Grammarly’s digital writing assistant helps over 20 million people write more clearly and effectively every day, across multiple platforms and devices.

Can I write like this instead? What is the subtle difference in meaning if I write it like this? Does the information become essential if I write it before the main clause?

Across multiple platforms and devices, Grammarly’s digital writing assistant helps over 20 million people write more clearly and effectively every day.

2 Answers 2


There are essentially two parts to the message:

  1. Grammarly helps a lot of people write more clearly and effectively every day
  2. Grammarly operates across multiple platforms and devices

Some will say the last things said will be retained more readily. This is true in longer messages (paragraphs, essays, chapters, books, etc). It is probably a very minimal factor in the two simple messages above.

Some will say that the first thing read in a longer sentence is the thing people will key on for meaning and then kind of blow through the remainder. In that case, the most important thing would be first.

If there is any difference, it is a very weak distinction.

Grammerly probably considers their notional goal is improving writing but technically it is important that they also make people aware of their service functioning on multiple platforms and device types. Both are important to their success so it is arguable that there is no distinction (but equally, I think you could argue that either of the two premises they are communicating could be more important).

You could have written:

Grammarly’s digital writing assistant, operating across multiple platforms and devices, helps over 20 million people write more clearly and effectively every day.

As I often see people read the first few words of a sentence then tune out, I'd say the first thing you want to convey should be presented at the start. But others might say the most important part is the last thing read, assuming the reader reads the entire sentence.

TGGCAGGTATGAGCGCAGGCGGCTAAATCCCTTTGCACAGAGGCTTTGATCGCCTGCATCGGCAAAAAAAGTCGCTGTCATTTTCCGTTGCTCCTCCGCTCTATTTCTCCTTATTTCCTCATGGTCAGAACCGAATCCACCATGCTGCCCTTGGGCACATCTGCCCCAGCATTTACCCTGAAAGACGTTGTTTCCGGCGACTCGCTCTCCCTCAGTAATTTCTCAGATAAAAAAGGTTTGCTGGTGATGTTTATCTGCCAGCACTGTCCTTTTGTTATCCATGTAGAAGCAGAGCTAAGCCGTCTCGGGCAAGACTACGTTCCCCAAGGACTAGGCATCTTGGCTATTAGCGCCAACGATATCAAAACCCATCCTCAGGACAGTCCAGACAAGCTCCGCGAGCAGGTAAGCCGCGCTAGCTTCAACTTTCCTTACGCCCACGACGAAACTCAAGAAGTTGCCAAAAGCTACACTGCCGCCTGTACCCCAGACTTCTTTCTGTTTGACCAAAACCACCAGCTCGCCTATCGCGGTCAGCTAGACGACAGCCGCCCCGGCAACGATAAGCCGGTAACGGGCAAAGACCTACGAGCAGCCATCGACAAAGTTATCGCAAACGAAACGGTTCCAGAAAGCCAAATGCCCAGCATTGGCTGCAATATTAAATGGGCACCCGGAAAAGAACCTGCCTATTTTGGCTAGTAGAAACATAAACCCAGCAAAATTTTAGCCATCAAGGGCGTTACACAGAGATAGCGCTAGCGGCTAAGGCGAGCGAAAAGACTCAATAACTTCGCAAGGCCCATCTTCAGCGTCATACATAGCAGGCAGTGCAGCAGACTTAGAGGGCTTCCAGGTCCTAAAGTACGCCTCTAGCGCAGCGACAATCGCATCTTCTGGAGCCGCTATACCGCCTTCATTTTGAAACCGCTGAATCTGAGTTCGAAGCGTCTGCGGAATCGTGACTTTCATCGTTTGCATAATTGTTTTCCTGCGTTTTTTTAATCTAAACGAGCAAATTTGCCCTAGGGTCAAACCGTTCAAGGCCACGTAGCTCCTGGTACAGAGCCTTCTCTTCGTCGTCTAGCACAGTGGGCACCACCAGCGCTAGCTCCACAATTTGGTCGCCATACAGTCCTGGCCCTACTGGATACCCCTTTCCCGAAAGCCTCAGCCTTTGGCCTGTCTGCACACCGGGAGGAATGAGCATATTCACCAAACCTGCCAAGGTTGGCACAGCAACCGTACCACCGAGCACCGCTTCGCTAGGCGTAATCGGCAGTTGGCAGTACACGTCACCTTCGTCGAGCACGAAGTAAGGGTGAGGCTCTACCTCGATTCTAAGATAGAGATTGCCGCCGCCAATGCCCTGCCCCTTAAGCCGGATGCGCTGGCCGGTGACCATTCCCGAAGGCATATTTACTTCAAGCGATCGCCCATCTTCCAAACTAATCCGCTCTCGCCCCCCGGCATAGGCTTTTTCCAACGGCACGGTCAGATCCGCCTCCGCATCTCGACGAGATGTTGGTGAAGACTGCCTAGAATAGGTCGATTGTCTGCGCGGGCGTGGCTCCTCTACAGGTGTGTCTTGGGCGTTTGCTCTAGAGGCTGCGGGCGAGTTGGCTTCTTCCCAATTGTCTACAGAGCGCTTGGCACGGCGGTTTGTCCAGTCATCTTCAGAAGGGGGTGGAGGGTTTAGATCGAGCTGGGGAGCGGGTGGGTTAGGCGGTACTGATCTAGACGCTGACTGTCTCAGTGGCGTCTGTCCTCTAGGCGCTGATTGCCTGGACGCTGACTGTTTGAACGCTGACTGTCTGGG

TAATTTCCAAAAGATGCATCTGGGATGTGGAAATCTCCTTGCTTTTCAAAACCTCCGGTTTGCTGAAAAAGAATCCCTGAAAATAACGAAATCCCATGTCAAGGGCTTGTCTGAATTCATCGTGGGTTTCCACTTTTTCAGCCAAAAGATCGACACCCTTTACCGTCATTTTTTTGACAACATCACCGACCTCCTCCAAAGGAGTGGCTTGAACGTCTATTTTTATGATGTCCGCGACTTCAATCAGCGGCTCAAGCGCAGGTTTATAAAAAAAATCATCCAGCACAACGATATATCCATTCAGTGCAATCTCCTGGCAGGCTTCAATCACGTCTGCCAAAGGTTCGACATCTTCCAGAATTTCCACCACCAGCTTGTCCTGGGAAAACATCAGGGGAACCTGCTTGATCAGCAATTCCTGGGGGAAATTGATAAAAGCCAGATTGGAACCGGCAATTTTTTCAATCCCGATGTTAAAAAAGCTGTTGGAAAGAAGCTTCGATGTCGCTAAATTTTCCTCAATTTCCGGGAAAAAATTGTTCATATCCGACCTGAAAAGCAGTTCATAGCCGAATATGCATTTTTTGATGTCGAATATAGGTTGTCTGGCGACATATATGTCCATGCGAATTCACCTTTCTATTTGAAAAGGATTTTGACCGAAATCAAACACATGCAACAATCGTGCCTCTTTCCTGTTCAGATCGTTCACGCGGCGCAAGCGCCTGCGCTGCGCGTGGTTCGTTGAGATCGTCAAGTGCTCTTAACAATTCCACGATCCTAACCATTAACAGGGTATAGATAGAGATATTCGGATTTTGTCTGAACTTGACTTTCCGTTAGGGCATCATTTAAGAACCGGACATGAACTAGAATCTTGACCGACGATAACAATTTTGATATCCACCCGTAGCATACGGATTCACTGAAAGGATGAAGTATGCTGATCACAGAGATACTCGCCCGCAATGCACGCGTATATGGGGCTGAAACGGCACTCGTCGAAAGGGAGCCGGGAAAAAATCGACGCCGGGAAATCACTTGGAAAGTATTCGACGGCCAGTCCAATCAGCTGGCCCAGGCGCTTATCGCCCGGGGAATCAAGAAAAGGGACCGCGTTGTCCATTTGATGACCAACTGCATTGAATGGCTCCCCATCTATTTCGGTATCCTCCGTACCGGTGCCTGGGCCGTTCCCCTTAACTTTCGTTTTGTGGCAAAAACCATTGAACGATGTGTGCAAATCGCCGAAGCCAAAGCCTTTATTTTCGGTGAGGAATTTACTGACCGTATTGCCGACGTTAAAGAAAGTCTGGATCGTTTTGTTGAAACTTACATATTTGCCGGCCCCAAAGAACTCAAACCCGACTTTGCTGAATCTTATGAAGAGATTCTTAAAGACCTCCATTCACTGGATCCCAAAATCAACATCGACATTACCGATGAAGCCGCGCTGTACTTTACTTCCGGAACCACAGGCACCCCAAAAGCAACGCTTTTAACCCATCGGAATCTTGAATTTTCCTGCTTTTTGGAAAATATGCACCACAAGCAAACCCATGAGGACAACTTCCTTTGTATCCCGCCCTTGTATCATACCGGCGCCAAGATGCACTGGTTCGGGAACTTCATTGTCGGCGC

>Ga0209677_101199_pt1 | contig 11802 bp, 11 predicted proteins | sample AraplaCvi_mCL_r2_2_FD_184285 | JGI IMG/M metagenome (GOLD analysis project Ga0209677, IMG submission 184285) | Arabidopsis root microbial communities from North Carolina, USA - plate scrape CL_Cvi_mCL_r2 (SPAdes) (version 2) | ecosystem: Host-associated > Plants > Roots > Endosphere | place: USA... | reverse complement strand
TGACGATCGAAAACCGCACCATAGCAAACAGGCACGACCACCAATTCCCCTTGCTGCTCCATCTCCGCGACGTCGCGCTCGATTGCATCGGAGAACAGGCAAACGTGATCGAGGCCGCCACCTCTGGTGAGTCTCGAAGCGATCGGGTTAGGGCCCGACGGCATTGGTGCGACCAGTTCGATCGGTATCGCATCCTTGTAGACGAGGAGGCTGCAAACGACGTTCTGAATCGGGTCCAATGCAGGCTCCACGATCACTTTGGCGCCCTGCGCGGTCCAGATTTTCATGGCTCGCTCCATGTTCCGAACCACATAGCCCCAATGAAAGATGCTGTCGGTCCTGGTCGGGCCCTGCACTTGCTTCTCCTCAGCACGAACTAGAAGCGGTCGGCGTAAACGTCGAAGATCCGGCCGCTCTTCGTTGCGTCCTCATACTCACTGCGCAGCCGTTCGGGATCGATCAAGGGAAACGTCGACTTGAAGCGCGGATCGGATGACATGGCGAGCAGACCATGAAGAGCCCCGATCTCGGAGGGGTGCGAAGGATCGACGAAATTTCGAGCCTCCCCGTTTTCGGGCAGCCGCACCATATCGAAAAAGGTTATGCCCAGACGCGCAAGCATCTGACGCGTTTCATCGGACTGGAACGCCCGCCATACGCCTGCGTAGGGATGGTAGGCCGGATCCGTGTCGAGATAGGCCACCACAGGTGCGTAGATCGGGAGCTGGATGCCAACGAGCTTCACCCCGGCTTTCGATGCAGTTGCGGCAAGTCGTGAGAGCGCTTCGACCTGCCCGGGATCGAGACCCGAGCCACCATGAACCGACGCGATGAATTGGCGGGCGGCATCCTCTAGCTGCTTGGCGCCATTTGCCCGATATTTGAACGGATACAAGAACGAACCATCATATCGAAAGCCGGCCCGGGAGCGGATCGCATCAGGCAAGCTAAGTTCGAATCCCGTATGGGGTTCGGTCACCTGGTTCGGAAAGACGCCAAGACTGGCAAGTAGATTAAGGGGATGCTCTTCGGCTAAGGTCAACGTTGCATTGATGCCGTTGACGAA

I think from a grammar point of view, there is nothing to suggest and difference of meaning between either versions of the original poster's examples.


Normally I would say yes, you can write it that way, and it doesn't mean anything different, nor does it infer any part of it is more essential than another.

  • Around the world, Grammarly helps millions of users.
  • Grammarly helps millions of users around the world.

These two examples mean the same.

However, your example includes technical detail - it speaks about users and platforms - so you need to make sure it makes technical sense as well as grammatical sense. Who or what is spread across "platforms" - Grammarly, or the users? If the users are across platforms, then it should be left as it is. Your edit suggests that Grammarly is operating across platforms, which some might argue is not possible - the same product might be coded multiple different ways to work on different platforms, but the software itself does not cross over from one to another. Just a thought.

Also people tend to remember what was said last - so it depends whether you want the 20 million users or the multiple platforms to stick in people's minds.

  • I thought making the last part appear at the front emphasizes that part.
    – Meraki
    Nov 26, 2019 at 9:06
  • @Meraki That part is debatable I suppose - it depends on how long the statement is. When you give a lot of information all in one sentence you can only hope that your audience retains it all.
    – Astralbee
    Nov 26, 2019 at 9:17

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